The executive actions President Trump took on Saturday were pitched as a unilateral jolt for an ailing economy. But there is only one group of workers that seems guaranteed to benefit from them, at least right away: lawyers.
Mr. Trump’s measures include an eviction moratorium, a new benefit to supplement unemployment assistance for workers and a temporary delay in payroll tax liability for low- and middle-income workers. They could give renters a break and ease payments for some student loan borrowers. But they are likely to do little to deliver cash any time soon to Americans hit hard by the recession.
Even conservative groups have warned that suspending payroll tax collections is unlikely to translate into more money for workers. An executive action seeking to essentially create a new unemployment benefit out of thin air will almost certainly be challenged in court. And as Mr. Trump’s own aides concede, the orders will not provide any aid to small businesses, state and local governments or low- and middle-income workers.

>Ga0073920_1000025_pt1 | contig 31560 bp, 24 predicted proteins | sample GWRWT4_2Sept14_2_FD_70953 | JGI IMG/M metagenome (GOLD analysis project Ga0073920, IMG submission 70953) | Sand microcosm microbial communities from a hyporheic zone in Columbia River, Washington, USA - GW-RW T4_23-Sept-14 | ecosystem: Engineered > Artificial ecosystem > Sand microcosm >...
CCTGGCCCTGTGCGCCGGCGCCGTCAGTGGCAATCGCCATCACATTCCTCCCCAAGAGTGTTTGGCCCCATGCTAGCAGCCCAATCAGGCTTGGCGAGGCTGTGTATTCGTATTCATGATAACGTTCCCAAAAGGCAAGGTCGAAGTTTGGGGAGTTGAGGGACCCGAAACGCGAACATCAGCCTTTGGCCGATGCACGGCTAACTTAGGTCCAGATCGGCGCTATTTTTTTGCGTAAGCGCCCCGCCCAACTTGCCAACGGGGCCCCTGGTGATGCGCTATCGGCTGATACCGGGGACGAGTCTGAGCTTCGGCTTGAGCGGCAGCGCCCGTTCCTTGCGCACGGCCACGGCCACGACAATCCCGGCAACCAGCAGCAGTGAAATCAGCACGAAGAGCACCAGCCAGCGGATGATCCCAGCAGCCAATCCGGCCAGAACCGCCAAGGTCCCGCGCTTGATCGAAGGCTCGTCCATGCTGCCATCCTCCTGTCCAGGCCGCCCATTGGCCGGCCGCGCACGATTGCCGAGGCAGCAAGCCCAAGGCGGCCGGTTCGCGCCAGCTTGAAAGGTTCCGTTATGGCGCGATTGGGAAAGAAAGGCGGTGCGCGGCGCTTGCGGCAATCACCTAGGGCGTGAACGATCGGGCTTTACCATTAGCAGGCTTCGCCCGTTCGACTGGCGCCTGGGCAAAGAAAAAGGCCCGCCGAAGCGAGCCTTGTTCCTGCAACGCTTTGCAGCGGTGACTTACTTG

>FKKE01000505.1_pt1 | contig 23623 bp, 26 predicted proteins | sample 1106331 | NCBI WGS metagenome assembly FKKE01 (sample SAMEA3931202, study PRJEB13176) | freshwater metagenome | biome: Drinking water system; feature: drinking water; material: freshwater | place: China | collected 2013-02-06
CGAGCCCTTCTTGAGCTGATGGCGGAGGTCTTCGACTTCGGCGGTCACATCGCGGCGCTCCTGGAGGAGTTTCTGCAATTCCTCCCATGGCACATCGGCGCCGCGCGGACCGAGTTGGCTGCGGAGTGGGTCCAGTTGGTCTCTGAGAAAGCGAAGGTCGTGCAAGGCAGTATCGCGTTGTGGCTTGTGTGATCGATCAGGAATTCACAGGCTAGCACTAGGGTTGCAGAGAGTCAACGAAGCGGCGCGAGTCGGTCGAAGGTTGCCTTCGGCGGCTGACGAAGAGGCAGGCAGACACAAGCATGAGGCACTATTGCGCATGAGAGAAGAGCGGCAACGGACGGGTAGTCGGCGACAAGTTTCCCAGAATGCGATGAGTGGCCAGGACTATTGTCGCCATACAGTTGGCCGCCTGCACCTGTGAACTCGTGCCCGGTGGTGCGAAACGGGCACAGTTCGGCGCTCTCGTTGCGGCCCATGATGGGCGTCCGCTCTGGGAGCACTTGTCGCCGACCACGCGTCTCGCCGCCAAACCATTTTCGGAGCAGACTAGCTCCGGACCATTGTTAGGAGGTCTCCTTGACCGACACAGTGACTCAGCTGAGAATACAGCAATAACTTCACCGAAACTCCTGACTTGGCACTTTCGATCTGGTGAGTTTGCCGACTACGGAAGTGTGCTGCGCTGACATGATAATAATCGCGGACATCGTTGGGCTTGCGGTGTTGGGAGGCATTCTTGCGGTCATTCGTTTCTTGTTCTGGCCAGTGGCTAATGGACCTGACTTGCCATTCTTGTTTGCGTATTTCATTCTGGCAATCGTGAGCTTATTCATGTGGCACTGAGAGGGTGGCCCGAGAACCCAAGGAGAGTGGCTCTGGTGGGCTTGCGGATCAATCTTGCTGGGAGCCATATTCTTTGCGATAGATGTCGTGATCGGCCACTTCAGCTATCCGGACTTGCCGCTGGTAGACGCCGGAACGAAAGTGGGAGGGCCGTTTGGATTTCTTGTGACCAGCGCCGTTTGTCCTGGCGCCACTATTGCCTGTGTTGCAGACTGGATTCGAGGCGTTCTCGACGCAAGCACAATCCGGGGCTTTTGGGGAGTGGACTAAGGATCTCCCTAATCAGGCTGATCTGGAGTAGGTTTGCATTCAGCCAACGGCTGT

If the actions signal the death of a congressional deal to provide that aid, economists warn, the economy will limp toward November without the fiscal support that hastened its recovery after its quick dive into a pandemic-induced recession.
The federal government’s aid to small businesses through the Payroll Protection Program was set to expire on Saturday. Executives, trade groups and business lobbyists had pushed hard for a second round of lending — along with new programs to get money to the businesses and industries hit hardest in the crisis — to be included in any congressional stimulus deal. Mr. Trump’s actions do nothing to help those companies.
Low- and middle-income families’ spending power was bolstered in the spring by direct payments of $1,200 per adult that were included in a relief bill Mr. Trump signed into law in March. Lawmakers were pushing for a second round of those checks in a legislative deal. Mr. Trump’s measures will not provide them.